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Business Location Germany
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The global coronavirus pandemic has failed to dampen new start-up activity in Germany, with 165,000 new companies founded in 2020 according to a joint study conducted by Creditreform and the Leibniz Centre for European Economic Research (ZEW). Notwithstanding the ongoing Covid-19 crisis, the number of companies in Germany rose slightly to almost 3.3 million in 2020. More significantly, more companies were founded than closed during the same period.
The measures introduced by the German government to counteract the worst effects of the economic crisis proved decisive to individual plans to press ahead with establishing a new company in 2020. Central among these were financial aid, the extended short-time working scheme and the temporary suspension of the obligation to file for insolvency. Start-up activity was of course interrupted during the period of the most severe lockdown restrictions, but was not abandoned with activities resumed later on in the year. In March, the German government also announced the launch of a new “Future Fund” funding instrument that will primarily benefit start-ups with high capital requirements in the growth phase.
New start-up activity was particularly brisk in the mail order and online retailing sectors where a 24 percent increase in activity – equivalent to 3,100 start-ups – was recorded. ICT manufacturers and service provider numbers rose by 5.2 percent to 7,500 start-ups, with the chemicals and pharmaceuticals also enjoying a 15.7 percent spurt or 430 new start-ups. The creation of new start-up infrastructure and an economic stimulus package by a new federal government in September will also most likely promote more start-up activity in the high-tech and tech sectors.
A hybrid tour program through Germany’s dynamic start-up ecosystem plans to bring international investors into direct contact with innovative start-ups in the country’s resurgent start-up scene. The Start-up Germany Tour 2021 series of events throughout the summer – cumulating in a conference week in November – will highlight opportunities available in the FinTech, Industrie 4.0, smart cities, and logistics & mobility industries. Germany Trade & Invest’s Trend & Innovation Scouting Director Dr. Kim J. Zietlow, responsible for attracting start-up and venture capital projects to the country, is convinced of the value of such activities. “The findings of the Creditreform and ZEW study highlight the importance of providing innovative start-ups and investors with the necessary support to begin operations. The Start-up Germany Tour – involving more than 40 German Chambers Abroad (AHK) across all continents - is a fantastic platform for reaching out to international start-ups, promoting Germany’s industrial landscape and its thriving start-up ecosystem.”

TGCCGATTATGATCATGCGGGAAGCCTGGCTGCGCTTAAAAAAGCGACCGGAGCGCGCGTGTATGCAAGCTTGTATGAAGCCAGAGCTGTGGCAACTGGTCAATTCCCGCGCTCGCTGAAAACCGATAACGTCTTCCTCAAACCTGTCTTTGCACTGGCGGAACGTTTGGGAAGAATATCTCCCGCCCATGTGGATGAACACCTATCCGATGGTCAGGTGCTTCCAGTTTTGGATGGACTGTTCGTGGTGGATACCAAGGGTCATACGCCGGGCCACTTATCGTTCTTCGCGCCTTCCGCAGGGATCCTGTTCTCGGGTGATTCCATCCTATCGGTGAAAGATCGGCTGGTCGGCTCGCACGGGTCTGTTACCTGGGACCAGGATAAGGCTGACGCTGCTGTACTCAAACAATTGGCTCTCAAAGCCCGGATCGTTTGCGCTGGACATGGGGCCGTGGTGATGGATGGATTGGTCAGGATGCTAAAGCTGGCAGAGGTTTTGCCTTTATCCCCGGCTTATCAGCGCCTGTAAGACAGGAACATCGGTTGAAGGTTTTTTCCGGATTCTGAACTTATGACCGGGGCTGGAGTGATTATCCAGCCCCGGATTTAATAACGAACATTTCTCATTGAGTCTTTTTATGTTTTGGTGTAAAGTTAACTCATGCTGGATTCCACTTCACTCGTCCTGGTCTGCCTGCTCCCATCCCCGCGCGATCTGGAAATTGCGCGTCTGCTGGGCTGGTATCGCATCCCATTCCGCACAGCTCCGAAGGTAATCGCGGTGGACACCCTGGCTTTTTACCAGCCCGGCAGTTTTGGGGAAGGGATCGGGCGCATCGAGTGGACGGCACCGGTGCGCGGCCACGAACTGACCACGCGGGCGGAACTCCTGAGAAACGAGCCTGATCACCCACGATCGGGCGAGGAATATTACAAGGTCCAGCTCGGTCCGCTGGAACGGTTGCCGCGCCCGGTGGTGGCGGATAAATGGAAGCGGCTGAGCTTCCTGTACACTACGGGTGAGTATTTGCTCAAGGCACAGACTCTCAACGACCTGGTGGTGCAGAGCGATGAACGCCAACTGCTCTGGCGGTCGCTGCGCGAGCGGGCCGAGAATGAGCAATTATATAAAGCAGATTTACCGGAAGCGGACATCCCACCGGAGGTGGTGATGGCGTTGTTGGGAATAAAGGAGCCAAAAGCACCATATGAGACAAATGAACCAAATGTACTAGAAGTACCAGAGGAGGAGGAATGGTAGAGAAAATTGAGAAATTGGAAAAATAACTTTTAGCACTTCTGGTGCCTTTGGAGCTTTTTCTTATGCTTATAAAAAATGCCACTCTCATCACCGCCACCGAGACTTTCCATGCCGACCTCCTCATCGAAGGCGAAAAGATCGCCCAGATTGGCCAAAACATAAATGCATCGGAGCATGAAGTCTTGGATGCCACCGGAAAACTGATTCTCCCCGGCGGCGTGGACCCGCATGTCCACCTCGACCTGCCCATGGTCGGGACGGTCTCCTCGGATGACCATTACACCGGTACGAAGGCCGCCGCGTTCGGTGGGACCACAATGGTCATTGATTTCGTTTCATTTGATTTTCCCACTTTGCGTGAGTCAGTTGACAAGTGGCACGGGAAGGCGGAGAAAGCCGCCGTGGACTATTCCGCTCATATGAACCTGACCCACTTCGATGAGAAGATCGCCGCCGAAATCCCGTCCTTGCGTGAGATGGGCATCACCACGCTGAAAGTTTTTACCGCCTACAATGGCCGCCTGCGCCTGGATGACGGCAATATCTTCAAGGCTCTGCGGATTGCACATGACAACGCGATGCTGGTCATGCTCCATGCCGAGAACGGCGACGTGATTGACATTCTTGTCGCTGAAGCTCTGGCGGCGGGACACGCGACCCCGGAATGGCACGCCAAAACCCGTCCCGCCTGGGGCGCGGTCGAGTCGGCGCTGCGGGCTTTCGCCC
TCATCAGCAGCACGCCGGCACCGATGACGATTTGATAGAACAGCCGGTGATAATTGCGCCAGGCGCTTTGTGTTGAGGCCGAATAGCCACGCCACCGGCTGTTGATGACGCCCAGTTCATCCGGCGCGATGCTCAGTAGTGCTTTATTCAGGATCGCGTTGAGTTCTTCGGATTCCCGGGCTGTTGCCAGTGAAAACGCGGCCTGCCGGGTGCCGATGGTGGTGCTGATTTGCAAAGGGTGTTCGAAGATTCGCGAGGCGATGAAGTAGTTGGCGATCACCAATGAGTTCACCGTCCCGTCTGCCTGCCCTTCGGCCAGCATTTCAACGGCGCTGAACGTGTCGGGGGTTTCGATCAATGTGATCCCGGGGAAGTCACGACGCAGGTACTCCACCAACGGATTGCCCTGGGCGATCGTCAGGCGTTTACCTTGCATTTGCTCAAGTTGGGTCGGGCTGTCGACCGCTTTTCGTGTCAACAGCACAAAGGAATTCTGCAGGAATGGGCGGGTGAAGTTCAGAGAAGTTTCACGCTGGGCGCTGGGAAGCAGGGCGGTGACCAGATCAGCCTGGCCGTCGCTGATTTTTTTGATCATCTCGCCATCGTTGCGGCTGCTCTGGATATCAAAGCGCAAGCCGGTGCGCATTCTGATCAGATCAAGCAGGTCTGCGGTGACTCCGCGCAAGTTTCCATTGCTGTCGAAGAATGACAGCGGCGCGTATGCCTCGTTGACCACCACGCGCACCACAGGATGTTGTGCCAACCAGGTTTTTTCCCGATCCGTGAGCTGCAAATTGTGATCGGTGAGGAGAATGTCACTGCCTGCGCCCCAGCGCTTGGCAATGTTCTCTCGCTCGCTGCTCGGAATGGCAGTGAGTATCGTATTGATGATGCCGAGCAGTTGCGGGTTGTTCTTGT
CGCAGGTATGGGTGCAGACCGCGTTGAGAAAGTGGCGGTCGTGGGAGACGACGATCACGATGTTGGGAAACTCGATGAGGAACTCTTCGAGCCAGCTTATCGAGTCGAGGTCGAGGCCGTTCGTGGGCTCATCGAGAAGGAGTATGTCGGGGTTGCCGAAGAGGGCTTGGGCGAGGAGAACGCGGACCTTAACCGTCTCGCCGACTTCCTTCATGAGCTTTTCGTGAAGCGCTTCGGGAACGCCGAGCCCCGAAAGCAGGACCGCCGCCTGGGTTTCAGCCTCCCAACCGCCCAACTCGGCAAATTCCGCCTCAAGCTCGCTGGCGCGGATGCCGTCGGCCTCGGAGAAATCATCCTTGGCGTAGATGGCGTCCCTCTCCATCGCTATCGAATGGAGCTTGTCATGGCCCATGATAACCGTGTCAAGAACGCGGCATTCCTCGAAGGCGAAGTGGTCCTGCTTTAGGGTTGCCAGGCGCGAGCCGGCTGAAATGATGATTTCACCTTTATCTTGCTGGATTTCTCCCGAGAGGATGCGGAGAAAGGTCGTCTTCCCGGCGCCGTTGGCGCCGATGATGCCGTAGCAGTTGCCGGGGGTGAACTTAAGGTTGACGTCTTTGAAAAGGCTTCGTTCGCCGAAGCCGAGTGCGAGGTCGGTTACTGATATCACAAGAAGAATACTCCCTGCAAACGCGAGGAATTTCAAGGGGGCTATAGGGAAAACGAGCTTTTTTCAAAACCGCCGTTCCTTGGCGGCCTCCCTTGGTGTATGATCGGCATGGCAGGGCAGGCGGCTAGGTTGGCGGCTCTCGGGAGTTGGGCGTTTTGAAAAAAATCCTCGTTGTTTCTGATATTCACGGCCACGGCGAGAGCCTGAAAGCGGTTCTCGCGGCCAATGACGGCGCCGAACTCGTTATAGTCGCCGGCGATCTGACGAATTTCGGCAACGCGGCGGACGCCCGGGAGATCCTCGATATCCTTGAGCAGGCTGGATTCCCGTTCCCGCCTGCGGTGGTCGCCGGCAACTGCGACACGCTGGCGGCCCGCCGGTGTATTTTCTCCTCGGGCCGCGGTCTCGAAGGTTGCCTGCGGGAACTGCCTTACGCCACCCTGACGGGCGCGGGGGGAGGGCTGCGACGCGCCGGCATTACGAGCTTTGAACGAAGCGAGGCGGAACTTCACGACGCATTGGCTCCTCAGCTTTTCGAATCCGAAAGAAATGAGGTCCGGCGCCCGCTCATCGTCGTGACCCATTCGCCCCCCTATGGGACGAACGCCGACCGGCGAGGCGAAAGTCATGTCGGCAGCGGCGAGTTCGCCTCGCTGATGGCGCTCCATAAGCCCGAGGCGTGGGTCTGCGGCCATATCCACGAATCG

The Digital Hub Initiative, with its 12 hub locations, provides start-ups with a network made up of co-working offers, accelerator programs and support for internationalization projects. Start-ups are provided with direct access to professional partners and technology specialists as well as potential business partners and investors. The 12 specialist digital hubs serve as incubators for specific technology areas, allowing start-up founders to develop their digital products in collaboration with experts from the respective local technology clusters. Interested parties can meet the Digital Hub Initiative at events including The Next Web (Amsterdam), WebSummit (Lisbon) and Slush (Helsinki) this fall. “We look forward to meeting with international start-ups at these upcoming events and informing about the advantages of joining Germany’s tech start-up ecosystem through a presence in a Digital Hub” said Germany Trade & Invest’s Trend & Innovation Scouting Director, Dr. Kim. J. Zietlow.